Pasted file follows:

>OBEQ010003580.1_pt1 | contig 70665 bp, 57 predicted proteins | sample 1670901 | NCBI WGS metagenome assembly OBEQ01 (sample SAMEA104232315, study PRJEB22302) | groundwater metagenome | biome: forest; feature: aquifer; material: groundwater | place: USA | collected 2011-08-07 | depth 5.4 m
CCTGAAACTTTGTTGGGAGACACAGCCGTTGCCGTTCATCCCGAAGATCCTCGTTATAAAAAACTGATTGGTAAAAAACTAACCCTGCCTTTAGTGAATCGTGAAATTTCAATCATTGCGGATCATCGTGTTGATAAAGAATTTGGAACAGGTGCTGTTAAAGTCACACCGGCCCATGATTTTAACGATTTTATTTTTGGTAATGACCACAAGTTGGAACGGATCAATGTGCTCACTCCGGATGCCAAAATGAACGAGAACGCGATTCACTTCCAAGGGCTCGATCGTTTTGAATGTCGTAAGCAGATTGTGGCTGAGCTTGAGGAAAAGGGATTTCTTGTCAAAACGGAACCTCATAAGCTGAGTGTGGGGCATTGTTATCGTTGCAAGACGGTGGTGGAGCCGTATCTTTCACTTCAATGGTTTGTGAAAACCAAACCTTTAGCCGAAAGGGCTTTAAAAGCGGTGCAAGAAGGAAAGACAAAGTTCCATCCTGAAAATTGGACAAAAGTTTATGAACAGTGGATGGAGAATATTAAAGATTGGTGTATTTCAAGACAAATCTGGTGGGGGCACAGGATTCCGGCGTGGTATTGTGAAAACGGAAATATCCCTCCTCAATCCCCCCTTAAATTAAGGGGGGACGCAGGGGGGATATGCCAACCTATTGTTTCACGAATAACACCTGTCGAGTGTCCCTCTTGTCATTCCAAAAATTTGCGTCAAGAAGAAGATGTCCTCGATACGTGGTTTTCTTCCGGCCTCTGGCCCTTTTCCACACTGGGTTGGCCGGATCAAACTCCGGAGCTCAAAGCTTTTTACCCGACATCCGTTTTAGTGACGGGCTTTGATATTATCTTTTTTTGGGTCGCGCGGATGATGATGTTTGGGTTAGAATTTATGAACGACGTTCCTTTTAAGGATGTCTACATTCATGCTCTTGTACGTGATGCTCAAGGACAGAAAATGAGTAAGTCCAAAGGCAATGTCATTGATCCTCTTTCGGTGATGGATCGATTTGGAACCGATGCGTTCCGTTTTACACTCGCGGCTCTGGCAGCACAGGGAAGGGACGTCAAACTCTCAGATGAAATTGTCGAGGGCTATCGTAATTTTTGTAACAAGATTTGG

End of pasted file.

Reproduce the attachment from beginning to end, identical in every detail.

>OBEQ010003580.1_pt1 | contig 70665 bp, 57 predicted proteins | sample 1670901 | NCBI WGS metagenome assembly OBEQ01 (sample SAMEA104232315, study PRJEB22302) | groundwater metagenome | biome: forest; feature: aquifer; material: groundwater | place: USA | collected 2011-08-07 | depth 5.4 m
CCTGAAACTTTGTTGGGAGACACAGCCGTTGCCGTTCATCCCGAAGATCCTCGTTATAAAAAACTGATTGGTAAAAAACTAACCCTGCCTTTAGTGAATCGTGAAATTTCAATCATTGCGGATCATCGTGTTGATAAAGAATTTGGAACAGGTGCTGTTAAAGTCACACCGGCCCATGATTTTAACGATTTTATTTTTGGTAATGACCACAAGTTGGAACGGATCAATGTGCTCACTCCGGATGCCAAAATGAACGAGAACGCGATTCACTTCCAAGGGCTCGATCGTTTTGAATGTCGTAAGCAGATTGTGGCTGAGCTTGAGGAAAAGGGATTTCTTGTCAAAACGGAACCTCATAAGCTGAGTGTGGGGCATTGTTATCGTTGCAAGACGGTGGTGGAGCCGTATCTTTCACTTCAATGGTTTGTGAAAACCAAACCTTTAGCCGAAAGGGCTTTAAAAGCGGTGCAAGAAGGAAAGACAAAGTTCCATCCTGAAAATTGGACAAAAGTTTATGAACAGTGGATGGAGAATATTAAAGATTGGTGTATTTCAAGACAAATCTGGTGGGGGCACAGGATTCCGGCGTGGTATTGTGAAAACGGAAATATCCCTCCTCAATCCCCCCTTAAATTAAGGGGGGACGCAGGGGGGATATGCCAACCTATTGTTTCACGAATAACACCTGTCGAGTGTCCCTCTTGTCATTCCAAAAATTTGCGTCAAGAAGAAGATGTCCTCGATACGTGGTTTTCTTCCGGCCTCTGGCCCTTTTCCACACTGGGTTGGCCGGATCAAACTCCGGAGCTCAAAGCTTTTTACCCGACATCCGTTTTAGTGACGGGCTTTGATATTATCTTTTTTTGGGTCGCGCGGATGATGATGTTTGGGTTAGAATTTATGAACGACGTTCCTTTTAAGGATGTCTACATTCATGCTCTTGTACGTGATGCTCAAGGACAGAAAATGAGTAAGTCCAAAGGCAATGTCATTGATCCTCTTTCGGTGATGGATCGATTTGGAACCGATGCGTTCCGTTTTACACTCGCGGCTCTGGCAGCACAGGGAAGGGACGTCAAACTCTCAGATGAAATTGTCGAGGGCTATCGTAATTTTTGTAACAAGATTTGG